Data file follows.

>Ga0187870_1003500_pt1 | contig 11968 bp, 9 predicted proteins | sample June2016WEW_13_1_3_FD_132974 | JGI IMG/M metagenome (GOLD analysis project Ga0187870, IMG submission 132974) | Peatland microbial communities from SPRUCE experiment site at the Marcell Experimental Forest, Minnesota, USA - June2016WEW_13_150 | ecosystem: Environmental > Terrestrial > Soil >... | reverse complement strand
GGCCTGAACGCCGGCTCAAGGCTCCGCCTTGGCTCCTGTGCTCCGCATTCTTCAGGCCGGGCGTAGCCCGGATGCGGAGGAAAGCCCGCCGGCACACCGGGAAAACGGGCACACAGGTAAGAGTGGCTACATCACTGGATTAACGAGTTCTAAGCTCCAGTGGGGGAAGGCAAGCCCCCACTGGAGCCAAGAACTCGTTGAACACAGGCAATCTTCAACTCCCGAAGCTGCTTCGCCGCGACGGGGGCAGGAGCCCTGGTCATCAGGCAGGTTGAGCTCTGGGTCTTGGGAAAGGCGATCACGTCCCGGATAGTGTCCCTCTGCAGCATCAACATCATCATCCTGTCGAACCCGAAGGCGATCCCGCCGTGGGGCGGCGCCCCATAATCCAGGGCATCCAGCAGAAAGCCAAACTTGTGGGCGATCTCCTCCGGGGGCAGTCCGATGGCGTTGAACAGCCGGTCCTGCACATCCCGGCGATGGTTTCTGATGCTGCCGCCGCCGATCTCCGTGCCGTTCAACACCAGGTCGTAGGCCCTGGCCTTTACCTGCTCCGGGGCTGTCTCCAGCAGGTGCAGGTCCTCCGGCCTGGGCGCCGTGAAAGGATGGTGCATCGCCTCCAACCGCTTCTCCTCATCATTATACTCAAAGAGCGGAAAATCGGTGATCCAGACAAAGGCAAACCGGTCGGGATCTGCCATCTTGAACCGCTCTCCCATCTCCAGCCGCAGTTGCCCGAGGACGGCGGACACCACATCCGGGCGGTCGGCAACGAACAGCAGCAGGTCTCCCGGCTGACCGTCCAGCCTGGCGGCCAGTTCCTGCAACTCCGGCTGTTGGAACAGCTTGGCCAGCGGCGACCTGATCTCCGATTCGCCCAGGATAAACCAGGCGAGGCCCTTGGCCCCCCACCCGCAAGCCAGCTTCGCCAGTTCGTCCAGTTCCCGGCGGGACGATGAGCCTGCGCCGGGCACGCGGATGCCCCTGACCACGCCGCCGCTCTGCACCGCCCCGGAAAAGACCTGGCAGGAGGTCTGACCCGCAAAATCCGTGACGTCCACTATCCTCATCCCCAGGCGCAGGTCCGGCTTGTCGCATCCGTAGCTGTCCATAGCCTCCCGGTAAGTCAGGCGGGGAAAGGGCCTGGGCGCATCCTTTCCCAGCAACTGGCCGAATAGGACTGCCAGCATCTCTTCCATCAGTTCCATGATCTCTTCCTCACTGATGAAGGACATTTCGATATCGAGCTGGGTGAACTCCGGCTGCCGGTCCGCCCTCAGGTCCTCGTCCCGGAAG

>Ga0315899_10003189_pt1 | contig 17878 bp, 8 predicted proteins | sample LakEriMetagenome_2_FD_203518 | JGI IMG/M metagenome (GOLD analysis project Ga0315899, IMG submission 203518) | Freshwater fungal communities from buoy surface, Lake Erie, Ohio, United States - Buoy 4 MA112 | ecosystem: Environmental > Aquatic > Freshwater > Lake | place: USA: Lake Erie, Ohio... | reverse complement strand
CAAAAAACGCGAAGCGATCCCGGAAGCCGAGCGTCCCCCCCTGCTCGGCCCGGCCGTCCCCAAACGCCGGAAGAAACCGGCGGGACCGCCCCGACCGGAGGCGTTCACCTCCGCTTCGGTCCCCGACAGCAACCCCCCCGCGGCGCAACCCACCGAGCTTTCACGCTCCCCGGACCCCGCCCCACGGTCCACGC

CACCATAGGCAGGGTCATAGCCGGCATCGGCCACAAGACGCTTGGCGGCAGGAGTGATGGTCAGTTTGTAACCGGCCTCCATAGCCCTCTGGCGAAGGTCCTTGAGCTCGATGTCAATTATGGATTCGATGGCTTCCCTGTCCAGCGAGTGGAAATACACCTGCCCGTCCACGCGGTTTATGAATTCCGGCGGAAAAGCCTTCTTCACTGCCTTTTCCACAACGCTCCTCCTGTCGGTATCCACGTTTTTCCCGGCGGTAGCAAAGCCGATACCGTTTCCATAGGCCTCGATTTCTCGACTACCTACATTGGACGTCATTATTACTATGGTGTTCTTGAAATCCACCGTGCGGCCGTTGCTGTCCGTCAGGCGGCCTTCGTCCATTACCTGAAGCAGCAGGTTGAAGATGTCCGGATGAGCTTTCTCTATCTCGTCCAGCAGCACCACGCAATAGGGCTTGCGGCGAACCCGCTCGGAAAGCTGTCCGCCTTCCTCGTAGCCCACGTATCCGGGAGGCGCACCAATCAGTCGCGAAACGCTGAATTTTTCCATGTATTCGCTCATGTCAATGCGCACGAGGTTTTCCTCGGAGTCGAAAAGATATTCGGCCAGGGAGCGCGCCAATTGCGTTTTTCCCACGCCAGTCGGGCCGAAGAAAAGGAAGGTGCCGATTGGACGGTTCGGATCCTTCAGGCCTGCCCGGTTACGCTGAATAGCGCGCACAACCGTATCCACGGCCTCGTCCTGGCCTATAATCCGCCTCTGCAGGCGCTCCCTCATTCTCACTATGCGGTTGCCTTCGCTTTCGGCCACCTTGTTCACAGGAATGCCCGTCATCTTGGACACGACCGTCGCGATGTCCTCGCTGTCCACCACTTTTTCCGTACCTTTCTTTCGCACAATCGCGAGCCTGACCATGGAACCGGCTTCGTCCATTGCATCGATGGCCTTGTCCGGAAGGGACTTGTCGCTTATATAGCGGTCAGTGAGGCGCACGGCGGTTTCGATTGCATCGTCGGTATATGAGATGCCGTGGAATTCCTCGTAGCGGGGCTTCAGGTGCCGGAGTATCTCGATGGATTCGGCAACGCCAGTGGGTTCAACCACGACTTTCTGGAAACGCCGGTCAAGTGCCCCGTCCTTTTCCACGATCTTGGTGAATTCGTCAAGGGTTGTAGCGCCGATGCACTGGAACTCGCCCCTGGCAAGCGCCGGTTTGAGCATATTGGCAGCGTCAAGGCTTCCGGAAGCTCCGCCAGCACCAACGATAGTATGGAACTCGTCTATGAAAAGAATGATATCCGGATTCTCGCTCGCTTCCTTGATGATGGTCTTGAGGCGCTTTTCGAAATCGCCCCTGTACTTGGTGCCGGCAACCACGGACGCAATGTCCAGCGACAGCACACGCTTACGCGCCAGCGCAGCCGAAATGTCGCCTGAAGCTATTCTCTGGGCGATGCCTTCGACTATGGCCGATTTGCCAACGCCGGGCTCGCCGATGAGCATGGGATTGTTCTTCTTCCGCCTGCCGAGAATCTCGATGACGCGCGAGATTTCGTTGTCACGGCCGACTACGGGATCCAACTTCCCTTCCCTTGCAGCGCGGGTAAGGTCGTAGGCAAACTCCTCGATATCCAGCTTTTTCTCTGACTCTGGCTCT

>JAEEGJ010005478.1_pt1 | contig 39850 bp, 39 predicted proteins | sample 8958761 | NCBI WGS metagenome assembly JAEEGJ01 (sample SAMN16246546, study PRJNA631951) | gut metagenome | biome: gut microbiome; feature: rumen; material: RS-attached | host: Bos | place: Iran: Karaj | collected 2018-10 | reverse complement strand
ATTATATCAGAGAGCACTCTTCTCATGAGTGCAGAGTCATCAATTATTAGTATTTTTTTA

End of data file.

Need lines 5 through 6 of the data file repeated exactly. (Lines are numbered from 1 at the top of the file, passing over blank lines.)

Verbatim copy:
CACCATAGGCAGGGTCATAGCCGGCATCGGCCACAAGACGCTTGGCGGCAGGAGTGATGGTCAGTTTGTAACCGGCCTCCATAGCCCTCTGGCGAAGGTCCTTGAGCTCGATGTCAATTATGGATTCGATGGCTTCCCTGTCCAGCGAGTGGAAATACACCTGCCCGTCCACGCGGTTTATGAATTCCGGCGGAAAAGCCTTCTTCACTGCCTTTTCCACAACGCTCCTCCTGTCGGTATCCACGTTTTTCCCGGCGGTAGCAAAGCCGATACCGTTTCCATAGGCCTCGATTTCTCGACTACCTACATTGGACGTCATTATTACTATGGTGTTCTTGAAATCCACCGTGCGGCCGTTGCTGTCCGTCAGGCGGCCTTCGTCCATTACCTGAAGCAGCAGGTTGAAGATGTCCGGATGAGCTTTCTCTATCTCGTCCAGCAGCACCACGCAATAGGGCTTGCGGCGAACCCGCTCGGAAAGCTGTCCGCCTTCCTCGTAGCCCACGTATCCGGGAGGCGCACCAATCAGTCGCGAAACGCTGAATTTTTCCATGTATTCGCTCATGTCAATGCGCACGAGGTTTTCCTCGGAGTCGAAAAGATATTCGGCCAGGGAGCGCGCCAATTGCGTTTTTCCCACGCCAGTCGGGCCGAAGAAAAGGAAGGTGCCGATTGGACGGTTCGGATCCTTCAGGCCTGCCCGGTTACGCTGAATAGCGCGCACAACCGTATCCACGGCCTCGTCCTGGCCTATAATCCGCCTCTGCAGGCGCTCCCTCATTCTCACTATGCGGTTGCCTTCGCTTTCGGCCACCTTGTTCACAGGAATGCCCGTCATCTTGGACACGACCGTCGCGATGTCCTCGCTGTCCACCACTTTTTCCGTACCTTTCTTTCGCACAATCGCGAGCCTGACCATGGAACCGGCTTCGTCCATTGCATCGATGGCCTTGTCCGGAAGGGACTTGTCGCTTATATAGCGGTCAGTGAGGCGCACGGCGGTTTCGATTGCATCGTCGGTATATGAGATGCCGTGGAATTCCTCGTAGCGGGGCTTCAGGTGCCGGAGTATCTCGATGGATTCGGCAACGCCAGTGGGTTCAACCACGACTTTCTGGAAACGCCGGTCAAGTGCCCCGTCCTTTTCCACGATCTTGGTGAATTCGTCAAGGGTTGTAGCGCCGATGCACTGGAACTCGCCCCTGGCAAGCGCCGGTTTGAGCATATTGGCAGCGTCAAGGCTTCCGGAAGCTCCGCCAGCACCAACGATAGTATGGAACTCGTCTATGAAAAGAATGATATCCGGATTCTCGCTCGCTTCCTTGATGATGGTCTTGAGGCGCTTTTCGAAATCGCCCCTGTACTTGGTGCCGGCAACCACGGACGCAATGTCCAGCGACAGCACACGCTTACGCGCCAGCGCAGCCGAAATGTCGCCTGAAGCTATTCTCTGGGCGATGCCTTCGACTATGGCCGATTTGCCAACGCCGGGCTCGCCGATGAGCATGGGATTGTTCTTCTTCCGCCTGCCGAGAATCTCGATGACGCGCGAGATTTCGTTGTCACGGCCGACTACGGGATCCAACTTCCCTTCCCTTGCAGCGCGGGTAAGGTCGTAGGCAAACTCCTCGATATCCAGCTTTTTCTCTGACTCTGGCTCT

>JAEEGJ010005478.1_pt1 | contig 39850 bp, 39 predicted proteins | sample 8958761 | NCBI WGS metagenome assembly JAEEGJ01 (sample SAMN16246546, study PRJNA631951) | gut metagenome | biome: gut microbiome; feature: rumen; material: RS-attached | host: Bos | place: Iran: Karaj | collected 2018-10 | reverse complement strand